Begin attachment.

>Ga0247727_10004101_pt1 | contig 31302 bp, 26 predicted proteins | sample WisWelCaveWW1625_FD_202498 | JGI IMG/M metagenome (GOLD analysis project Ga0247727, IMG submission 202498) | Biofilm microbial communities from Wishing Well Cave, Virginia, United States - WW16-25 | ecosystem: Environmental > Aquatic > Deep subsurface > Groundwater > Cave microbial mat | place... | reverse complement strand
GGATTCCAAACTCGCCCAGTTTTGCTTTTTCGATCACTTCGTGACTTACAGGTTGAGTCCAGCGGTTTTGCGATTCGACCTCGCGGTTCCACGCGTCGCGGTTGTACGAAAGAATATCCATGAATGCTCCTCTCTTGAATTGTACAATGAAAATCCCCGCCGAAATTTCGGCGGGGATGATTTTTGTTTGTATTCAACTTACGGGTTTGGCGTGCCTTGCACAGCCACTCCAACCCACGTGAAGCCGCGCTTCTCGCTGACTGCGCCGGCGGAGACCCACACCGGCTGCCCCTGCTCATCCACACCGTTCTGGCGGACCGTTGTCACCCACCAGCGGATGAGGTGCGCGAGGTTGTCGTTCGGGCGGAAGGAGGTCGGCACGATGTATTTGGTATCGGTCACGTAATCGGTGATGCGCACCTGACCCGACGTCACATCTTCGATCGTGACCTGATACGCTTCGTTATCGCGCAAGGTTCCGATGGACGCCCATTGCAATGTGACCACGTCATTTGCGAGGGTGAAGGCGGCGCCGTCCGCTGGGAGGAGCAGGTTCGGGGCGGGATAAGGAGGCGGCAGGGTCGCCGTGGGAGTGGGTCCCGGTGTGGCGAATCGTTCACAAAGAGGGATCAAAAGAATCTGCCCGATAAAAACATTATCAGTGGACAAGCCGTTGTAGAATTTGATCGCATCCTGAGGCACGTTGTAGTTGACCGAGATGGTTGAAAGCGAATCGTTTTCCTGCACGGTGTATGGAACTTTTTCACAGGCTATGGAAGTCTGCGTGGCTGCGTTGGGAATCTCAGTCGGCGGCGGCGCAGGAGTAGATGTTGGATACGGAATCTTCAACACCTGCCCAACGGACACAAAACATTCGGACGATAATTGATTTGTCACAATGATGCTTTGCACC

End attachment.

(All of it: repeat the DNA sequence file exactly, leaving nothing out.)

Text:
>Ga0247727_10004101_pt1 | contig 31302 bp, 26 predicted proteins | sample WisWelCaveWW1625_FD_202498 | JGI IMG/M metagenome (GOLD analysis project Ga0247727, IMG submission 202498) | Biofilm microbial communities from Wishing Well Cave, Virginia, United States - WW16-25 | ecosystem: Environmental > Aquatic > Deep subsurface > Groundwater > Cave microbial mat | place... | reverse complement strand
GGATTCCAAACTCGCCCAGTTTTGCTTTTTCGATCACTTCGTGACTTACAGGTTGAGTCCAGCGGTTTTGCGATTCGACCTCGCGGTTCCACGCGTCGCGGTTGTACGAAAGAATATCCATGAATGCTCCTCTCTTGAATTGTACAATGAAAATCCCCGCCGAAATTTCGGCGGGGATGATTTTTGTTTGTATTCAACTTACGGGTTTGGCGTGCCTTGCACAGCCACTCCAACCCACGTGAAGCCGCGCTTCTCGCTGACTGCGCCGGCGGAGACCCACACCGGCTGCCCCTGCTCATCCACACCGTTCTGGCGGACCGTTGTCACCCACCAGCGGATGAGGTGCGCGAGGTTGTCGTTCGGGCGGAAGGAGGTCGGCACGATGTATTTGGTATCGGTCACGTAATCGGTGATGCGCACCTGACCCGACGTCACATCTTCGATCGTGACCTGATACGCTTCGTTATCGCGCAAGGTTCCGATGGACGCCCATTGCAATGTGACCACGTCATTTGCGAGGGTGAAGGCGGCGCCGTCCGCTGGGAGGAGCAGGTTCGGGGCGGGATAAGGAGGCGGCAGGGTCGCCGTGGGAGTGGGTCCCGGTGTGGCGAATCGTTCACAAAGAGGGATCAAAAGAATCTGCCCGATAAAAACATTATCAGTGGACAAGCCGTTGTAGAATTTGATCGCATCCTGAGGCACGTTGTAGTTGACCGAGATGGTTGAAAGCGAATCGTTTTCCTGCACGGTGTATGGAACTTTTTCACAGGCTATGGAAGTCTGCGTGGCTGCGTTGGGAATCTCAGTCGGCGGCGGCGCAGGAGTAGATGTTGGATACGGAATCTTCAACACCTGCCCAACGGACACAAAACATTCGGACGATAATTGATTTGTCACAATGATGCTTTGCACC